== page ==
Men in the kitchen

Over the years that I’ve worked for the Daily Globe and written about food and cooking, I’ve received very little input from the males of the species.

Oh, once in a while I’ll run into some guy who comments on a recipe or asks when I’m going to have him over for supper to try out one of the recipes, but there have been very few recipe submissions or cooking tips from anyone of the male gender. And I would guess that if I were to page back through all the “Mixing & Musing” columns that DotMom wrote over the years, 99.5 percent of all the recipes she printed came from women, too.

But the kitchen is no longer primarily a woman’s domain. At our house, for instance, Hubby Bryan and I split the kitchen duties, and there are often weeks when he does the bulk of the cooking. I know such is the case in many households.

So I’m glad to have recently received both cooking tips and recipes from some local gentleman.

The first such instance occurred before Christmas, when Verlin Ostrem popped into the office. Now retired, Verlin formerly worked on appliances at the local Rickbeil’s store and had some advice about baking —particularly the importance of properly preheating the oven. He credits the late Walt Fisher, a salesman with Monarch Stove Co., with teaching him the importance of that preparation.

“When you are preheating the oven, you should put it 50 degrees higher than you are going to bake,” explained Verlin. “When you open the door to put your goodies in, you will lose 50 degrees right away. … So, put your food in the oven, shut the oven door and then turn your temperature control to your specified temp. This allows your food to get heated up evenly before your bake unit comes on. Therefore, your food will not burn or get too dark on the bottom. You should preheat no matter if you are baking cookies, cake, hot dishes, meatloaf, baked chicken, turkey or whatever.”

That professional baking advice would also apply to this pie recipe provided by Herman Hinders, who told me about it when we crossed paths in the grocery store one day. Herman followed through by leaving the recipe on my desk last week. He swears that even though there are none of the expensive nuts in his version, it tastes just like pecan pie.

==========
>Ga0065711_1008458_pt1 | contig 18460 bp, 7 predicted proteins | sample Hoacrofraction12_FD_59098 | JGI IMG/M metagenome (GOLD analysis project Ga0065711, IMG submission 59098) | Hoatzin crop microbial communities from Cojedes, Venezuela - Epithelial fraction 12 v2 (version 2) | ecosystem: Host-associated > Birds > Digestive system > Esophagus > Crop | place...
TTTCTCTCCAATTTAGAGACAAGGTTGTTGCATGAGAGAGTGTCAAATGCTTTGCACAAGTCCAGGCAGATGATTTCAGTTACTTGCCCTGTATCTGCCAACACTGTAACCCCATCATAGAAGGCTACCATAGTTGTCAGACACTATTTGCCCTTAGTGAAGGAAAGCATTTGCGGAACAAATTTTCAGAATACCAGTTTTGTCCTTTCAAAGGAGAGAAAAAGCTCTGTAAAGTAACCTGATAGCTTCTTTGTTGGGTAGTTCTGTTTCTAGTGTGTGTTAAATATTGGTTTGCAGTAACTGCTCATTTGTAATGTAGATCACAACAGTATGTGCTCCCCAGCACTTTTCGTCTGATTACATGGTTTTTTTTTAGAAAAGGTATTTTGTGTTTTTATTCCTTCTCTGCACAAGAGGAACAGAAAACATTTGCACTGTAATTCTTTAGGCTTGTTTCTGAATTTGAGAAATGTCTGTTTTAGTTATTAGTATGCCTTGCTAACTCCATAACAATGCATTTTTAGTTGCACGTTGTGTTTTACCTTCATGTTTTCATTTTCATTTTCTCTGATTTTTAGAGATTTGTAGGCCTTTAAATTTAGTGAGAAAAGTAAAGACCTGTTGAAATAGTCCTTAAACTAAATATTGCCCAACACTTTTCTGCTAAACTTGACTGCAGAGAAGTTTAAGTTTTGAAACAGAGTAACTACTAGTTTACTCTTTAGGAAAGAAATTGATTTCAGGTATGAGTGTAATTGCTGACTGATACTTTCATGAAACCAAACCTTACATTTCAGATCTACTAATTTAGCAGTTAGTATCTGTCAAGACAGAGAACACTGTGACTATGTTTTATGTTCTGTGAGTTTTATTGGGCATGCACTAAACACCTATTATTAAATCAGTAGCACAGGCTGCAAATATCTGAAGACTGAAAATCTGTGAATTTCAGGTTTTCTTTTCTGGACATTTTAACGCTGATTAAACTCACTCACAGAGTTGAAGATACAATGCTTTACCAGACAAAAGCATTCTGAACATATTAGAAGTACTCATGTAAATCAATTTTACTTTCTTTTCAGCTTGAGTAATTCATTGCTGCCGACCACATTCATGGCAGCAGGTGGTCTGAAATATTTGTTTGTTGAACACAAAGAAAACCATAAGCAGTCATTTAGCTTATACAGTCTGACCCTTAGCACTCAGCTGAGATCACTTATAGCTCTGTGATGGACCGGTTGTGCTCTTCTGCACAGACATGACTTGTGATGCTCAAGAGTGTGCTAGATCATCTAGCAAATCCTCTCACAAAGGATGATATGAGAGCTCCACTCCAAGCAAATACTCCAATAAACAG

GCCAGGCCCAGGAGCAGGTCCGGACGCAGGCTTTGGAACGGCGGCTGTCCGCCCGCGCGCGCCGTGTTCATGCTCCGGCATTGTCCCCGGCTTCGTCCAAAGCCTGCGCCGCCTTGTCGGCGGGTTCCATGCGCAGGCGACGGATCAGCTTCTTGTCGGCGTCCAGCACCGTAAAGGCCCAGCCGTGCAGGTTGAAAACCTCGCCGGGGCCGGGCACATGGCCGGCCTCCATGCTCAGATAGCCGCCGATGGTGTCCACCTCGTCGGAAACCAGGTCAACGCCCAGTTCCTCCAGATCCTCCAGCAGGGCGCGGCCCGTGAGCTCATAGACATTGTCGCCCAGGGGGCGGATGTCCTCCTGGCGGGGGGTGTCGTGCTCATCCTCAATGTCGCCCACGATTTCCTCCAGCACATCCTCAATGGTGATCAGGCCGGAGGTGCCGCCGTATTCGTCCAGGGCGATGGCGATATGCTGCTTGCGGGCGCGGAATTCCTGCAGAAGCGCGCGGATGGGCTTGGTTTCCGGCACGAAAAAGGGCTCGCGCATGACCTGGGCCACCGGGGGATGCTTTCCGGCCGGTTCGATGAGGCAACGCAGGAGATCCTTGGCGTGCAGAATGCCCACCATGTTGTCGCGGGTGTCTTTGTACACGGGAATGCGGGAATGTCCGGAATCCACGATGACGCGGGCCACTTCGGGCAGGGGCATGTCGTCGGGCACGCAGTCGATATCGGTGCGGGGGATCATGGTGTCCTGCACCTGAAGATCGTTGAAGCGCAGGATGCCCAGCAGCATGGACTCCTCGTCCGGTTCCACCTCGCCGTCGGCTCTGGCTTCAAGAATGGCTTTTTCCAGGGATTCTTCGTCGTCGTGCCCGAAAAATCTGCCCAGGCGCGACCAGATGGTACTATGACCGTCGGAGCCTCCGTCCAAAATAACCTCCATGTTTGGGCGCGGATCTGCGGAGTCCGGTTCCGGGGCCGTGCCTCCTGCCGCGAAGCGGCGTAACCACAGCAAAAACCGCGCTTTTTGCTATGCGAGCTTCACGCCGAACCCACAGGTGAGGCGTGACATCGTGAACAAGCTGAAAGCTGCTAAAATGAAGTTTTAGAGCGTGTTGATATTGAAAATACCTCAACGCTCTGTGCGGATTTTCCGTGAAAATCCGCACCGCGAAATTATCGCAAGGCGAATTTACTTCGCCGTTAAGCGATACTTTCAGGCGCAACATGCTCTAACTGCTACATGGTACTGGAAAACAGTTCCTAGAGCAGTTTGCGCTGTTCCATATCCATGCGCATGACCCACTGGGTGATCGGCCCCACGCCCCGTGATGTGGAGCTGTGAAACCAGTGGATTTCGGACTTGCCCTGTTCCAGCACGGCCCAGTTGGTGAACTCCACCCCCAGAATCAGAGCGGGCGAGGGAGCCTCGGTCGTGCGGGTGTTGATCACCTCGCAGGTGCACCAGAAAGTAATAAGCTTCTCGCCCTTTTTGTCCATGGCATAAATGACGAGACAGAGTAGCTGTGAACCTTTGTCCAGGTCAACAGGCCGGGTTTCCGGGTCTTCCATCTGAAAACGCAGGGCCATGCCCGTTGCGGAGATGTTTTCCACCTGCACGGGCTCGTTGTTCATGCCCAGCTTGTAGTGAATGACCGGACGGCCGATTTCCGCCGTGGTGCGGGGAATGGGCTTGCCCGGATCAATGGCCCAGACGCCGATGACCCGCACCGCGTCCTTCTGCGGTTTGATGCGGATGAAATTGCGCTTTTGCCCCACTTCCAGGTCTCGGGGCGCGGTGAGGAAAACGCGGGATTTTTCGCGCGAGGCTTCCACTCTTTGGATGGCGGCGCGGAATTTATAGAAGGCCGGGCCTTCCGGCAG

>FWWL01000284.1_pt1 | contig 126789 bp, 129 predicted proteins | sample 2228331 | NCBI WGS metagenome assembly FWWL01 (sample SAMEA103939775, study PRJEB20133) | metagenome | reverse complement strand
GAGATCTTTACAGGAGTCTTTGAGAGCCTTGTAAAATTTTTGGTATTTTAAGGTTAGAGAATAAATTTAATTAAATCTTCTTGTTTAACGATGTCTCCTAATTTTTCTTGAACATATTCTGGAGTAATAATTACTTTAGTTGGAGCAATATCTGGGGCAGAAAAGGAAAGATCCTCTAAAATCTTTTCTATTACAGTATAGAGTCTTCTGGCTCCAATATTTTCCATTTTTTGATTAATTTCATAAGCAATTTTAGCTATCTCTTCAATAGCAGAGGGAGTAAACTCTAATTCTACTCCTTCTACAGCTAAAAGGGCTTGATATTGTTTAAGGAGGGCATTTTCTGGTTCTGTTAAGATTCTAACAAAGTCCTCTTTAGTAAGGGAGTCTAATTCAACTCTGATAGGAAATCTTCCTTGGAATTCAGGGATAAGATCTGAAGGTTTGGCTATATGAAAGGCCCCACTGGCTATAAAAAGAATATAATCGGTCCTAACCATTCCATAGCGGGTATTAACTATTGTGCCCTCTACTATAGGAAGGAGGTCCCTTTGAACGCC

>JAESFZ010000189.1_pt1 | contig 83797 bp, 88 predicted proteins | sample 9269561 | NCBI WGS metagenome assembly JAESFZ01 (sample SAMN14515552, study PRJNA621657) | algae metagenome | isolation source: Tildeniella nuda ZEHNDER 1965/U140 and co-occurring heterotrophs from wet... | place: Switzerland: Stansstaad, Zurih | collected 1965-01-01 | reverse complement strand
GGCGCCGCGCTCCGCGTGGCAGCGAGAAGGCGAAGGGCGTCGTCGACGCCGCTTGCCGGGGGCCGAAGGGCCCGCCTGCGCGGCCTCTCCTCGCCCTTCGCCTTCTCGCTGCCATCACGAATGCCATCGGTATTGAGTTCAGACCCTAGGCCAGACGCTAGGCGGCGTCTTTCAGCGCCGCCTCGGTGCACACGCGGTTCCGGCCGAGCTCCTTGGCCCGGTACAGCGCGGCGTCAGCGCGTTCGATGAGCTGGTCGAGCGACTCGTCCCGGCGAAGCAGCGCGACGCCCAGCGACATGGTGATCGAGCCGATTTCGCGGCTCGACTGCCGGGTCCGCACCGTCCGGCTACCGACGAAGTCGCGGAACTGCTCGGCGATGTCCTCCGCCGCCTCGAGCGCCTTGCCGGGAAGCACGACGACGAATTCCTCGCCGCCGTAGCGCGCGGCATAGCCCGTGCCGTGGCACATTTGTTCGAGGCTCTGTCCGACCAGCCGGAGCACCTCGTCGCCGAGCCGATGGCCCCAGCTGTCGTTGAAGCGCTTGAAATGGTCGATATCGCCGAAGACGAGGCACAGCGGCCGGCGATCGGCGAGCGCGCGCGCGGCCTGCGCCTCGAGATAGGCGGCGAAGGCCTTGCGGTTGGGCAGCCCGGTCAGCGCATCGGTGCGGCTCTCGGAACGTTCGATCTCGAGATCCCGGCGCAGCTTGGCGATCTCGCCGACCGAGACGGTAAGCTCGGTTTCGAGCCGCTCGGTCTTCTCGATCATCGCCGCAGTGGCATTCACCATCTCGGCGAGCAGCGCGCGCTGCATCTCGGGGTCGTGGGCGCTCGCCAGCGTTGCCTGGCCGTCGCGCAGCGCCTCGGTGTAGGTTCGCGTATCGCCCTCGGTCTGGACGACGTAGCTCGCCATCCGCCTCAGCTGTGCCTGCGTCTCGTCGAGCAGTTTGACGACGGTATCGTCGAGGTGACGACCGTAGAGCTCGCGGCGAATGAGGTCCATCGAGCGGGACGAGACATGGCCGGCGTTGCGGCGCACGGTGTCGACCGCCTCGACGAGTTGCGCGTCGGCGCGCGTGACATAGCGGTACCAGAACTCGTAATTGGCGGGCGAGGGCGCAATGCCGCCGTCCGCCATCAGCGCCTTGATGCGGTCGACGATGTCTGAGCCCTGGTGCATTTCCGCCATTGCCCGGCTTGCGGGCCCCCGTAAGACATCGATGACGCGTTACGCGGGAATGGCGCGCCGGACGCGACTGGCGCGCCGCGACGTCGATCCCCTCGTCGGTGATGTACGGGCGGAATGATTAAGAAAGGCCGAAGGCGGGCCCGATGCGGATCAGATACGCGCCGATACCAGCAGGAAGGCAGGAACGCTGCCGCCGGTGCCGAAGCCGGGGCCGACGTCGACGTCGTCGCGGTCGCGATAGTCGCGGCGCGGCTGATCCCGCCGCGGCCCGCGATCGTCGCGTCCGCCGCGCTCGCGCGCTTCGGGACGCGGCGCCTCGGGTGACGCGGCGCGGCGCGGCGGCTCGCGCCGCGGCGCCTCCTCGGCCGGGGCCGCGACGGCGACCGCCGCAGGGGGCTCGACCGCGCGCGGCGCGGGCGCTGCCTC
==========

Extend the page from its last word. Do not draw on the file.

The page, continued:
Imitation Pecan Pie

Beat 2 eggs with ¾ cup sugar. Add ¾ cup dark corn syrup, ¾ cup angelflake coconut, ¼ teaspoon salt, 1 teaspoon vanilla and ½ cup milk. Mix well.

Fold in ¾ cup uncooked oatmeal and pour into a 9-inch unbaked pie crust. Bake at 350 degrees for 40 to 45 minutes.

On a recent visit to our house, Tom Ahlberg —a great kitchen experimenter — was extolling the deliciousness of this ragout —a French stew —that he had tried for the first time. So, of course, I had to secure the recipe, which he was able to forward to me via his smartphone. Take note that this is a two-day preparation, not something that will be thrown together quickly for tonight’s supper.

Cranberry Beef Ragout

Cut 4 pounds beef top round into 1-inch cubes. In a large Dutch oven, brown half the meat in 1/8 cup vegetable oil until well browned; remove meat and repeat with remaining meat and another 1/8 cup oil. Pour off any excess oil.

Return all meat to pan. Stir in 2 teaspoons salt, ½ teaspoon pepper, 1 teaspoon dried thyme, crumbled, 2 teaspoons minced garlic, 1½ cups dry red wine, one 14½- ounce can beef broth, 2 tablespoons red wine vinegar, 2 tablespoons tomato paste and 4 cups thinly sliced onions. Bring mixture to a boil; reduce heat and simmer, uncovered, until meat is tender, about 1 hour, stirring occasionally. Refrigerate, uncovered, until cool; cover and refrigerate several hours or overnight.

Combine one 12-ounce package fresh cranberries, coarsely chopped, ¾ cup firmly packed brown sugar and ½ cup flour; refrigerate, covered.

To serve: Reheat ragout to boiling, stirring often. Stir in cranberry mixture. Simmer until ragout is thickened, about 10 minutes, stirring occasionally.

Meanwhile, cook two 16-ounce packages bow-tie shaped pasta according to package directions for al dente pasta. Drain and toss with ¼ cup margarine or butter and 1 tablespoon poppy seeds. Serve with ragout, topped with snipped fresh parsley. Makes 12 servings.

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